To accommodate for this, the database for the network communications manager is adapted to store and operate with a number of different logical definitions and tree structures for the worksite entities being managed. Each logical definition and tree structure is mapped in a correspondence table indexed against the logical definition and tree structure used for establishing the URL directory-paths, so that any given entity called using a given logical definition and tree structure is automatically re-expressed in terms of the directory-path used for the URL by the network communications manager. Alternatively, it may be directly re-expressed in terms of the IP address of the corresponding communications interface.
The database shall respond to that URL on the basis of the hostname. It then extracts the directory-path “/SpServ/RovApp” from that URL and automatically converts it into the directory-path “/RA/*/*/SCS” using a stored electronic correspondence table where “SCS” is identified to speed control servos in the network manager's own directory structure. The table can be in an electronic memory and prepared initially on the basis of information supplied by the firm in the question.
The converted directory-path, adapted in the form that is electronically exploitable by the on-site or off-site office apparatus, is then used as the URL directory-path to form the required URL: http://www.site4A723.ch/RA/WLDCRD/WLDCRD/SCS, where “WLDCRD” is established as corresponding to the symbol “*”, as mentioned above. Before being used to address the different URLs for accessing the items of apparatus concerned, the network communications manager replaces the string “WLDCRD” with the exhaustive list of the members of the corresponding subclass in which figures that string, each giving rise to a specific URL that is sent on the network.
If the database needs to identify the source having sent the directory-path to be converted, e.g. if the names appearing in the directory-path (such as “SpServ” or “RovApp” do not in themselves reveal the origin of the access requester (e.g. the aforementioned firm), then the identification of the requester can be inserted directly at a prescribed portion of the URL.
It will be appreciated that the above-described hierarchical addressing format accommodates advantageously for so-called “fractal networks” or the like, in which the hierarchical ordering includes one or more sub-levels which themselves constitute a root for another dependent network.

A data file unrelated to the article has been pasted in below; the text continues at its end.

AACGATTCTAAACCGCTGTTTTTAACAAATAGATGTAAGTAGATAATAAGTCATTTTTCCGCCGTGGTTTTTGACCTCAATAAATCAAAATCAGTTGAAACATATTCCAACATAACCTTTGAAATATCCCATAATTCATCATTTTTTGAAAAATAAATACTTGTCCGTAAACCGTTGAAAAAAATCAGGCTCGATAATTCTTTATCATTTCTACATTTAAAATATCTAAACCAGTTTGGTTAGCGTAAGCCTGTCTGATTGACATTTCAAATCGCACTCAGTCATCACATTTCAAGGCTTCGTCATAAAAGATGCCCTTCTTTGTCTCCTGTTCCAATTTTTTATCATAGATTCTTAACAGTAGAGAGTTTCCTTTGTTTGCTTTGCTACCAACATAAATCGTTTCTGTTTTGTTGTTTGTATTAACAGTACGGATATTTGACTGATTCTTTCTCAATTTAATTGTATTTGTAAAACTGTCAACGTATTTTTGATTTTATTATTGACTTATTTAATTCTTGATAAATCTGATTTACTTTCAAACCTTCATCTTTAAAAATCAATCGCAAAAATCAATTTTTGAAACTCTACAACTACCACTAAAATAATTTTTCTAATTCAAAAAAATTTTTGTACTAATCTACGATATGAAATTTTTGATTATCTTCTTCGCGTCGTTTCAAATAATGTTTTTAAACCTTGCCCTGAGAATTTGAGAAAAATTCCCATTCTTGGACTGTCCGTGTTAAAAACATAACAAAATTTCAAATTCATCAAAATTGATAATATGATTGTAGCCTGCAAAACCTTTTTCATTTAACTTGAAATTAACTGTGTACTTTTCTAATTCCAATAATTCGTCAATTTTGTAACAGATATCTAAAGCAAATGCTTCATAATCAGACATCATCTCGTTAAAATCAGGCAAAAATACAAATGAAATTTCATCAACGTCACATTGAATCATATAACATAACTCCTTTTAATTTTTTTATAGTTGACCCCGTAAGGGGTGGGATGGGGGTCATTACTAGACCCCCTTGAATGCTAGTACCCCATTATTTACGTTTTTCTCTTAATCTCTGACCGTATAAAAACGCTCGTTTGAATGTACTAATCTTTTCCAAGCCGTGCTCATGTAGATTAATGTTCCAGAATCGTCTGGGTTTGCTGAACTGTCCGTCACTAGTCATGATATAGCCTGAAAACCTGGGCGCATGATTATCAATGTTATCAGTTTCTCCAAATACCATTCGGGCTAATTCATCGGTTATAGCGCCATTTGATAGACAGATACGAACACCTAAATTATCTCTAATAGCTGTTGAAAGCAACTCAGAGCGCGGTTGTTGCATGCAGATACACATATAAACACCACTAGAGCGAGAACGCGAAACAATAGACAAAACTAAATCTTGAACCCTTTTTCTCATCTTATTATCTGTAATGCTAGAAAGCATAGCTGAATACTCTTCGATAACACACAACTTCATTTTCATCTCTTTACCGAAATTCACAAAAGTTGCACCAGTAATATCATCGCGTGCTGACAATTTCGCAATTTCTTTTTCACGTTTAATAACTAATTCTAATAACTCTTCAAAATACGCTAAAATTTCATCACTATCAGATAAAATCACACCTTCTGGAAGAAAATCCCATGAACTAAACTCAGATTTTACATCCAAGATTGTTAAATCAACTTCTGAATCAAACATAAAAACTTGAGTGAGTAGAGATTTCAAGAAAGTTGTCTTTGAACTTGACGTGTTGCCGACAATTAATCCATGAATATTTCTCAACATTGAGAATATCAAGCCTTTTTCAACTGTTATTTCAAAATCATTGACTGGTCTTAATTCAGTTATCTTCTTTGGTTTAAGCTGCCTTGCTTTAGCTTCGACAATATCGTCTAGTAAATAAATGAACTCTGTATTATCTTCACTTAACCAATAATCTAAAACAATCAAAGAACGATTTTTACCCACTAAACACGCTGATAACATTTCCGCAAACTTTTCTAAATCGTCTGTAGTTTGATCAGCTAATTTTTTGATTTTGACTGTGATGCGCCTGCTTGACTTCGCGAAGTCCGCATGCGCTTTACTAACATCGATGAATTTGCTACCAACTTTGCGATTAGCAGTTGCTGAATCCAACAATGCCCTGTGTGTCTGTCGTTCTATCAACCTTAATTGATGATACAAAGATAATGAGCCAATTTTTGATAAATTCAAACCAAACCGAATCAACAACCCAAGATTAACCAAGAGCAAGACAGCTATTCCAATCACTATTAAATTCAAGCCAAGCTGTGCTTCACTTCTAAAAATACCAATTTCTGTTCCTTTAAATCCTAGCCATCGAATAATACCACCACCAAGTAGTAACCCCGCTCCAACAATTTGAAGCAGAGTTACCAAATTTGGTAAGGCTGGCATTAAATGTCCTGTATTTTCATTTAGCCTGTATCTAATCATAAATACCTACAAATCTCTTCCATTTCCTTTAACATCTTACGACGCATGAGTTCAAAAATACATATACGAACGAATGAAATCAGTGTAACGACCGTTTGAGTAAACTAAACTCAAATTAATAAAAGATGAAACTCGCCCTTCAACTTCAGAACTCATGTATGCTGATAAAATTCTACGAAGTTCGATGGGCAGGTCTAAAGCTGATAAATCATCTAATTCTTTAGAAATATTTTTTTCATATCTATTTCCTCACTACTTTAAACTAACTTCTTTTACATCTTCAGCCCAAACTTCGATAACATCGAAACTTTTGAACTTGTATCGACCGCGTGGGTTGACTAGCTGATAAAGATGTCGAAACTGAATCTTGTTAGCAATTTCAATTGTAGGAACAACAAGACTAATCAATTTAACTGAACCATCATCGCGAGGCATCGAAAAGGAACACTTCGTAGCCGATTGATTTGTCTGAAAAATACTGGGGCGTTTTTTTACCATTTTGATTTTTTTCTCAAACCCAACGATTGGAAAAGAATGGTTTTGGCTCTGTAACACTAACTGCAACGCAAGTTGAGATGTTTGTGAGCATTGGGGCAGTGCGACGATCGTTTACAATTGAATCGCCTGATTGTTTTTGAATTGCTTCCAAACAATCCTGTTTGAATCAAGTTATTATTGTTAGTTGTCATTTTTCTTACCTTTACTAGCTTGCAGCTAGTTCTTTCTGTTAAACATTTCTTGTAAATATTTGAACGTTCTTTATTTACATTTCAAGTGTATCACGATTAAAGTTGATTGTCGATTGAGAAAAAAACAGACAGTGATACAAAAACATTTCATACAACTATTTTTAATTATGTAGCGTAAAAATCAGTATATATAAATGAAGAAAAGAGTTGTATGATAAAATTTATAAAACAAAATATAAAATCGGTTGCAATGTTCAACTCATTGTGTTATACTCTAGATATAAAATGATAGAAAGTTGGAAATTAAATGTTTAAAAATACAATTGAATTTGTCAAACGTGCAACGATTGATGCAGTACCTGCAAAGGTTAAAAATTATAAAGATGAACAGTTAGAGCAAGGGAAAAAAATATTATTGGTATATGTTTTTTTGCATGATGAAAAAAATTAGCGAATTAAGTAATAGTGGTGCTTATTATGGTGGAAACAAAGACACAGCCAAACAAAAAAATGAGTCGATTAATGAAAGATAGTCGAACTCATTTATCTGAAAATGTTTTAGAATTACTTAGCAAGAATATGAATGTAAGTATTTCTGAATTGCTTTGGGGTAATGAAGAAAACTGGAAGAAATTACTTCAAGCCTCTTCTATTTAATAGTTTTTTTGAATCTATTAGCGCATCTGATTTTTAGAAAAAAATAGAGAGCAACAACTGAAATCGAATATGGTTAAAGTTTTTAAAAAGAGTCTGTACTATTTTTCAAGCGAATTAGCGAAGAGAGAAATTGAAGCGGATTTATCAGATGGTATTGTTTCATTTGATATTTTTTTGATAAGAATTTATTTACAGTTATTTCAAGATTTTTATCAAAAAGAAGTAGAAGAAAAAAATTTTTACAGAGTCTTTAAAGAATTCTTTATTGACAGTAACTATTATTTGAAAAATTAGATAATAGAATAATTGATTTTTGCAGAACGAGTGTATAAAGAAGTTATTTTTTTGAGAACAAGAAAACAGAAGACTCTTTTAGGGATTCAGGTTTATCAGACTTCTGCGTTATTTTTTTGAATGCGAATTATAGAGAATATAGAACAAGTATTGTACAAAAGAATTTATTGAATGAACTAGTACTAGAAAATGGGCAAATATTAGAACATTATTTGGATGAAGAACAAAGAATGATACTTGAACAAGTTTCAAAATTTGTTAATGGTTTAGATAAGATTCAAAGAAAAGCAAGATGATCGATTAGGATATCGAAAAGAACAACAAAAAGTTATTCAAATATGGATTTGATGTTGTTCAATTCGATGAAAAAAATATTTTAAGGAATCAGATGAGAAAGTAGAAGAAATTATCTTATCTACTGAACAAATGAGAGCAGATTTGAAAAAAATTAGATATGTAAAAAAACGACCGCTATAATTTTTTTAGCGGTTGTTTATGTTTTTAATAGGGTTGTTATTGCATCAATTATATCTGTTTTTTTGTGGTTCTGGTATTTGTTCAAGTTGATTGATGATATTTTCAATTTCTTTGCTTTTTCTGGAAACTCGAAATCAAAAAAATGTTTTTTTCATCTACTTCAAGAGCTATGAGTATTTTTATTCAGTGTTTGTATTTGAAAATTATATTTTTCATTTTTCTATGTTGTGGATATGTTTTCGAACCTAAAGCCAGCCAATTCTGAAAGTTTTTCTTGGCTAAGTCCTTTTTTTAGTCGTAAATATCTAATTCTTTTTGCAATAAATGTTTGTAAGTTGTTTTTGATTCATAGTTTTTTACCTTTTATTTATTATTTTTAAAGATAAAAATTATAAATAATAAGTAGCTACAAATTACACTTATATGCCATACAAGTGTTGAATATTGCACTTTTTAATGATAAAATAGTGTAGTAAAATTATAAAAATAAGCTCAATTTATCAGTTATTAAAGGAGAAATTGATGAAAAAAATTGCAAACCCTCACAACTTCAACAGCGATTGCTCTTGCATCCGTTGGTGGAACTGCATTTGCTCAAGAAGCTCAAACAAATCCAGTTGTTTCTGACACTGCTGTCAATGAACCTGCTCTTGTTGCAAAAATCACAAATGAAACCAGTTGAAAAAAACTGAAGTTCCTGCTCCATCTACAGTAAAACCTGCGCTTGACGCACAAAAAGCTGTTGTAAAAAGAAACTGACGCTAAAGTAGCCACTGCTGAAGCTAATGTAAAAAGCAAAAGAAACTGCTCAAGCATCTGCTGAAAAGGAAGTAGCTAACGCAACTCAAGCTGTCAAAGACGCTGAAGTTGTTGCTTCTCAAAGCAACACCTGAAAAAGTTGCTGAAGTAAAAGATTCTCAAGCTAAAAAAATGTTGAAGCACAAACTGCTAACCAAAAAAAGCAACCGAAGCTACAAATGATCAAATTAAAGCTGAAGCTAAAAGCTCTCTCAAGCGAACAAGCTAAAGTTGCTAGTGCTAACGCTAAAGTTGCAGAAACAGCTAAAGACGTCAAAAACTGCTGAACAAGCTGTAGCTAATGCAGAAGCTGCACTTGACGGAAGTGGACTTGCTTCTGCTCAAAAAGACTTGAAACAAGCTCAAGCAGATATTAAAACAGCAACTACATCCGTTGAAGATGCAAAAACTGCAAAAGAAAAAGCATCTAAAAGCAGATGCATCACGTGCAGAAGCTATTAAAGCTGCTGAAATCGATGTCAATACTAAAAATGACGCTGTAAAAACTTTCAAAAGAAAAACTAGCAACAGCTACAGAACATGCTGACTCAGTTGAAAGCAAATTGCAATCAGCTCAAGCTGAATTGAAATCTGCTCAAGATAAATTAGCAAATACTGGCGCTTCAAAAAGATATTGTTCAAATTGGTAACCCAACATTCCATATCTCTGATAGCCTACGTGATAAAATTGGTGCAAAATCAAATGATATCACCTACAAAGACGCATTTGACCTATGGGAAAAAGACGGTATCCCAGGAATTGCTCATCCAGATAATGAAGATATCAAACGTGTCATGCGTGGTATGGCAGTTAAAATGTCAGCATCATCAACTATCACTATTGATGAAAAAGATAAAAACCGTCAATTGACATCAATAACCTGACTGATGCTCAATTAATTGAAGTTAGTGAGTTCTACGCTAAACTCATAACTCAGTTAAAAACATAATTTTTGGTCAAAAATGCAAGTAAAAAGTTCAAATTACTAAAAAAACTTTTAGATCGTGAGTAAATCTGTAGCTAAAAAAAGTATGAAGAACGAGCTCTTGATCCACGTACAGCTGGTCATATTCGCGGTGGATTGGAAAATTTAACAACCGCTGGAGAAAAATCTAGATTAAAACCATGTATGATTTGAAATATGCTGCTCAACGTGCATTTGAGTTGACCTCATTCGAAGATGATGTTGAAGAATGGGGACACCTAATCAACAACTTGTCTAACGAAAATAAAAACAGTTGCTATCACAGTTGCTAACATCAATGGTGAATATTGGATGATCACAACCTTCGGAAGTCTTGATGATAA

For instance, an open cast mine may as a whole constitute the primary or source network, identified by a collective domain name as explained above. This primary network may be decomposed into a number of secondary networks, each having a root node at a first level down in the hierarchy from the root node of the primary network. The secondary networks can e.g. correspond respectively to: a mill operating in the area of the mine, a tunnel being excavated, a cluster of machines working at a given geographical location of the site, a dragline, etc. Each secondary network can, in turn, have a node which constitutes the root of a tertiary network, etc. The approach explained based on a directory-path address structure then makes it a simple matter to communicate with any chosen communications interface associated to a given item of apparatus, at any hierarchical levels of any of the fractal networks.
Advantageously, the relay points 96 and 98 (
In the example, the overall communications managements task for establishing the network are attributed to a dynamic network manager 100 at the on-site office.
Of the mobile communications interfaces, those that constitute a relay station are equipped with a GPS receiver, or equivalent positioning device, able to produce coordinate reference data. All the relay stations, whether in the form of mobile or fixed communications interfaces, have a local network resource management layer. The latter contains updatable tables of the position coordinates of each of the relay stations, fixed or mobile, on the site.
At an initial phase, the dynamic network manager 100 records the GPS coordinates of all the fixed communications interfaces, as obtained e.g. from a manual input during a preparation phase. These data are loaded into the position coordinate tables of each relay station.
In order to determine the current position coordinates of the relay stations in the form of mobile communications interfaces, the dynamic network manager 100 performs at frequent intervals an interrogation routine, the main steps of which are shown in the flow chart of